‘Ireland is grande,” claimed John, a young Irish man at a buzzing late-night pub in the southern city of Cork. The bearded gent hastily added that ‘grande’ for the Irish meant ‘the big heart of the Irish people’ — not the size of the country. There was an instant approval from most of the folks in the packed pub, including visitors from Germany and Italy.
John’s explanation of ‘grande’ can make one understand why most of the main business streets in Ireland have that word attached to them. ‘Grande’ means a lot for the island nation that attracts 9 million tourists — that’s double Ireland’s population — every year, and results in creating over 200,000 jobs and foreign exchange worth 10 billion euros.
For us, a group of Indian journalists visiting the country, this ‘grandeness’, which the Irish government officials keep on talking about, became a little difficult to digest. On our way back one late night from a pub in Cork, we lost our way. We sought help from some young men drinking beer at a riverside. As soon as I asked the way to Kingsley Hotel where we were staying, the group pounced on us. One offered to call a taxi, saying the hotel was a few miles away. Another was quick to retort that the hotel was nearby. As all of them tried to educate us about directions, we realised that seeking help from the inebriated is always a bad idea.
We did finally spot a taxi. Jumping into it, we asked the driver to rush from the spot — bringing all the ‘grandeness’ associated with it to a halt.
The Irish are more than willing — and able — to help. A gentleman at Cork Airport offered to pay for our breakfast when he saw us searching for coins in our pockets. Thanking him, we explained that we wanted to get rid of our euro coins as we were heading to Northern Ireland (where the pound sterling is the currency).
Like India and Pakistan, history is a unifying factor for the Republic of Ireland and Northern Ireland. The country was divided when the Catholic-dominated southern Ireland declared independence from British rule in 1937. The Protestant-influenced Northern Ireland continues its troubled association with ‘mainland’ Britain. But even today, the Irish, irrespective of which side of the border they live on, proudly recall their wars against British invaders and their fight for survival during the great famine of 1845 when millions left the country in search of food to America.
Centuries later, the tumultuous sea journey across the Atlantic has given Ireland a proud figure — 17 of America’s Presidents are of Irish origin. The Irish believe the tally will go up further with the victory of the Democratic Party’s presidential candidate. “Even the next President of America, Barack Obama, is of Irish origin,” proclaimed a tourist guide in the city of Londonderry in Northern Ireland — much to the dismay of American tourists. Seeing their disbelief, the guide claimed to have evidence of Obama’s Irish origin. “His great-great-grandfather was an Irishman,” he said gleefully.
The Americans were still not convinced. Like the rest of us, they believed Obama was from Kenya. Identifying Obama’s origin was easy for Irish people. His surname made it clear, as our coach driver-cum-guide Andrew explained. “Surnames starting with O or Mc are people of Irish origin. Very few know that ‘O’ in the surname means ‘grandson of’, while ‘Mc’ stands for ‘son of’.” (So does that also make the other presidential hopeful John McCain Irish too?)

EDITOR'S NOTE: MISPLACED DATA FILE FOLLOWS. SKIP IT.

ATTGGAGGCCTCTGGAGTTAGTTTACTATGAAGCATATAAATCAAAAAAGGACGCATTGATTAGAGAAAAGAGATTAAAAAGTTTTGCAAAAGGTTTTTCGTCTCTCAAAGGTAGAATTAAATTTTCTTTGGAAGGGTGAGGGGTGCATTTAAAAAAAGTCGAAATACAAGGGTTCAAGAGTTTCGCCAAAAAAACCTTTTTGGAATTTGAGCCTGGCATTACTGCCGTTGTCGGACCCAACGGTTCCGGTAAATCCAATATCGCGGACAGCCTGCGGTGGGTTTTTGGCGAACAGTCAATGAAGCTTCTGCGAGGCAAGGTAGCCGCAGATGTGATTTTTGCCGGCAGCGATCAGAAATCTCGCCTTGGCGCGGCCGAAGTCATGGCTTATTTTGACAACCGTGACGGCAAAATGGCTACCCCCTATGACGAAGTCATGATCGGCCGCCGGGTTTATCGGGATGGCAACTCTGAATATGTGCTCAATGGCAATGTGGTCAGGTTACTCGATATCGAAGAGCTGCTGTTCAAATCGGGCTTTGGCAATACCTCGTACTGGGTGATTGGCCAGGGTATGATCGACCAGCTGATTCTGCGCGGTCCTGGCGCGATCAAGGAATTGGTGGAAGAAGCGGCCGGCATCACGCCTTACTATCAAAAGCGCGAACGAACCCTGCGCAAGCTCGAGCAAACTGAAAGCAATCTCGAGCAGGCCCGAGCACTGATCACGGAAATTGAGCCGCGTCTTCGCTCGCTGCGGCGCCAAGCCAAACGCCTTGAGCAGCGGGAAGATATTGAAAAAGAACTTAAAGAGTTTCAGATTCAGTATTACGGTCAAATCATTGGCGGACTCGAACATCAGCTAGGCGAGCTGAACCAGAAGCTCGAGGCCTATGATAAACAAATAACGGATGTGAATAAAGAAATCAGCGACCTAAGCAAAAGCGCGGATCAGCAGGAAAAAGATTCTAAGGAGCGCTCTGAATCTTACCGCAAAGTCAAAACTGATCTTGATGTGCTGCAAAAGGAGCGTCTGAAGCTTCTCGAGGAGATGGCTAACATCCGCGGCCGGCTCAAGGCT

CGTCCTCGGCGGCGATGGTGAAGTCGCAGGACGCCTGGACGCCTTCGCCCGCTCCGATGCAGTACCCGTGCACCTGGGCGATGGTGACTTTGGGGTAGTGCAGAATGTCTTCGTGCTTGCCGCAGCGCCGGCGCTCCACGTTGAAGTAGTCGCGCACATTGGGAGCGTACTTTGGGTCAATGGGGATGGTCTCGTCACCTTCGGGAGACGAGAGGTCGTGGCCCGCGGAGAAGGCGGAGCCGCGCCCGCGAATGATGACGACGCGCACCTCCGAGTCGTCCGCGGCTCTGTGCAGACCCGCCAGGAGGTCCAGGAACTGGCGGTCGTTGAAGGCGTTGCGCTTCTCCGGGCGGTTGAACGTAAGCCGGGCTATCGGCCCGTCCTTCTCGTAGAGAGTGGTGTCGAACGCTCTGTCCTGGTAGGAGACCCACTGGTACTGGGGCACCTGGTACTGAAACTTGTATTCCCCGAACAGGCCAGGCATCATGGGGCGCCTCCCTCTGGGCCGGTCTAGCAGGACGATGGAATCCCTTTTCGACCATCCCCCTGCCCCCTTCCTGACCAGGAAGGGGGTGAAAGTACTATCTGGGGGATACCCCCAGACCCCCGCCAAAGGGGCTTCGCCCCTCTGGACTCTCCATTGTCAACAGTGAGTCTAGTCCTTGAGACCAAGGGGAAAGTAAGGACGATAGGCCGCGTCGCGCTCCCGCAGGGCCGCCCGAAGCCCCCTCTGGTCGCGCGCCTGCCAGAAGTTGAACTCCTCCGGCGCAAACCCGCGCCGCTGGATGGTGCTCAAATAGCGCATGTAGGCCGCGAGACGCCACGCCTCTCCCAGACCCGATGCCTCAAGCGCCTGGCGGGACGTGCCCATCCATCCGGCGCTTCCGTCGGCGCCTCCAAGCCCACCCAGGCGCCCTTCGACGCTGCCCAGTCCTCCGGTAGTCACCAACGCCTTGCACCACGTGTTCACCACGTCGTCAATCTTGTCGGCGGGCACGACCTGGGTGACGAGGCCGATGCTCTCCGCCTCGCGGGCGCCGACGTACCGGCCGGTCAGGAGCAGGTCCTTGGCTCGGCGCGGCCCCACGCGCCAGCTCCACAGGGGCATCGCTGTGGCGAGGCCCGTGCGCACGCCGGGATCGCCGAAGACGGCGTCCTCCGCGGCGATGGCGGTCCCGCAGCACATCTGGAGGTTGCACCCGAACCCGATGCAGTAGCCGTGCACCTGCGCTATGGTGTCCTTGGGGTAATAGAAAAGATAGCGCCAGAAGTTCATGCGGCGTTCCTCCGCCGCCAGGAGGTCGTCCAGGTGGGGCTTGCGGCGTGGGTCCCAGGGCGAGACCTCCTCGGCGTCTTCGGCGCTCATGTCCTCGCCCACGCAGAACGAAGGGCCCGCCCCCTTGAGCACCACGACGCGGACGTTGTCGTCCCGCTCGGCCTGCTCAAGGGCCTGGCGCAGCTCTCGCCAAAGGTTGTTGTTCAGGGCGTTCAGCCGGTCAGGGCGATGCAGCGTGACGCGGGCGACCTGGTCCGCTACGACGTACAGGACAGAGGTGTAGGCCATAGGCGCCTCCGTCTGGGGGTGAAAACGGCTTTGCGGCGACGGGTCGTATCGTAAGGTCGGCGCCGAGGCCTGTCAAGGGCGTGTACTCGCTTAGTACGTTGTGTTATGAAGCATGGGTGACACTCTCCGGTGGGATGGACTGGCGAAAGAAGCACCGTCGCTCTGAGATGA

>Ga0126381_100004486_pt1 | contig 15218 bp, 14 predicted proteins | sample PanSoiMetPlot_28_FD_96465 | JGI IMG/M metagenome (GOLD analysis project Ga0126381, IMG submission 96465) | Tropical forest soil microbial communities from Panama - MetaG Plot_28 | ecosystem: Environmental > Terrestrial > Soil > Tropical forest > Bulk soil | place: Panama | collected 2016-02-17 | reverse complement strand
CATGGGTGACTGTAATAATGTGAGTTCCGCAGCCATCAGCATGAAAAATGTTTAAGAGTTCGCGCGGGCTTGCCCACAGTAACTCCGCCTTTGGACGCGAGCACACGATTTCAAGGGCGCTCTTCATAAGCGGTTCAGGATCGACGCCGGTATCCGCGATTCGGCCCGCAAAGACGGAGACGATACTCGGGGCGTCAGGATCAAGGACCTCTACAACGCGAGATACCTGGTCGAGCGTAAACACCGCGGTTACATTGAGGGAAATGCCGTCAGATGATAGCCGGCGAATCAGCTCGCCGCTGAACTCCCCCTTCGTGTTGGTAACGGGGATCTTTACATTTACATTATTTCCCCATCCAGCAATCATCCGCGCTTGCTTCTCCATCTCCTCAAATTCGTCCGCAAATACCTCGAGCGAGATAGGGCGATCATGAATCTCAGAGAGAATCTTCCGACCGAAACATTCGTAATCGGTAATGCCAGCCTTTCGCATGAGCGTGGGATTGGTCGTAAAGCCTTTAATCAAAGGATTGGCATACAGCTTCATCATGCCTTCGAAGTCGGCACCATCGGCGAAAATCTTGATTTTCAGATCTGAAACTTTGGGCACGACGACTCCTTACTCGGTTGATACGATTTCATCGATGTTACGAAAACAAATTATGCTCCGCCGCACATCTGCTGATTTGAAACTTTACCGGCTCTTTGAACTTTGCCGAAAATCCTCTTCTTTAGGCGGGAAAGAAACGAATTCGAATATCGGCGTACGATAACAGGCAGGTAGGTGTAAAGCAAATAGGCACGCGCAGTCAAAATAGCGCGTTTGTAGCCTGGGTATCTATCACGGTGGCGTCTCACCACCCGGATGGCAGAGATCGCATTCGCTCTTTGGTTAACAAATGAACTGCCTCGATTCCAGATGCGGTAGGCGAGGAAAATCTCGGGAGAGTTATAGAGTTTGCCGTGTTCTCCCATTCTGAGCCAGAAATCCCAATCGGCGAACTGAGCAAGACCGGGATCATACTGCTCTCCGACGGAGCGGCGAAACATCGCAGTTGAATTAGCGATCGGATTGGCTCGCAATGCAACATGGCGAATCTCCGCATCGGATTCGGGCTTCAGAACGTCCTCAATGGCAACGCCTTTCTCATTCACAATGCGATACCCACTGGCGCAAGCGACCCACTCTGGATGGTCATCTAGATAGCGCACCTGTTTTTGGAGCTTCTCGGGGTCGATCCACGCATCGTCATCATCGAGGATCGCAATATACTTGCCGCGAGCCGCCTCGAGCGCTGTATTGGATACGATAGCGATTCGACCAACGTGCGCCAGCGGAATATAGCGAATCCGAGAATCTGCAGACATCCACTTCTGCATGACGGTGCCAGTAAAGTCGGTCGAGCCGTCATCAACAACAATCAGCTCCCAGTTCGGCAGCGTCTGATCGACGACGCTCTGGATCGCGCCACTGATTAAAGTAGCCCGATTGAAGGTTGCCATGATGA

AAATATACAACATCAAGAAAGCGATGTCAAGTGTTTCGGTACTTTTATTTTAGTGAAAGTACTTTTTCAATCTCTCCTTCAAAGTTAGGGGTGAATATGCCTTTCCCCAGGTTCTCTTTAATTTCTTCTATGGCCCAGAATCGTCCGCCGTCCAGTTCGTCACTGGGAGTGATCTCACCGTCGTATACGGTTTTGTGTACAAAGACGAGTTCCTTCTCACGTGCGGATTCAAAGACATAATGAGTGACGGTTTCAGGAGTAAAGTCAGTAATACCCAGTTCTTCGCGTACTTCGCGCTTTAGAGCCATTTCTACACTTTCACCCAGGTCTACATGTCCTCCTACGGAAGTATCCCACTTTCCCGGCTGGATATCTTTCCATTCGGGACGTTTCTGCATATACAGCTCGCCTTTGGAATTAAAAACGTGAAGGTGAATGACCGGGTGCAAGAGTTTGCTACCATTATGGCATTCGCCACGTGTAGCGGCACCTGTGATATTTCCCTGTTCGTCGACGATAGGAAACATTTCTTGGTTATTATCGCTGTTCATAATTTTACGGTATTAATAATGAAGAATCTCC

Unlike Obama, thousands of Americans come to trace their roots in the beautiful countryside here. The places are full of old castles (many converted into top-grade heritage hotels) and monasteries. This influx, officials say, hugely boosts the tourist economy. For Americans, the murals and graffiti — dividing Catholic and Protestant colonies in Northern Ireland’s capital, Belfast, and the centuries-old Protestant- dominated walled city of Londonderry — provide a glimpse into the tumultuous history of Ireland.
Whiskey and cream
In a land where conflict sells, the Irish men take great pride in their locally made whiskey and coffee liqueurs. To demonstrate, Andrews explained that the extra ‘e’ in the spelling of whiskey stands for ‘excellence’. He also tells me that their whiskey is better than ‘Scotch’. At the Jameson distillery at Middleton, I tasted Irish, American and Scotch whiskeys. It became quite clear that the extra ‘e’ has a real meaning — this was a smoother, sweeter whiskey than those distilled in Scotland. The Republic of Ireland boasts of the Jameson brand of whiskey. Northern Ireland has to its credit the world’s oldest whiskey distillery, Bushmills. Despite my thumbs-up to their whiskey, Andrews rues that Scotch sells more than the Irish whiskey the world over.
That is, however, not the case for Irish Cream aka Bailey’s. If you visit Ireland, don’t miss the chance to sample homemade Irish Cream, even though many restaurants do not have it on their menus. But what they did have for a carnivore like me was a real treat: unique dishes of lamb and goat meat cooked in different sauces. Meat-centric as the dishes are, surprisingly, I’ve never tasted them in India.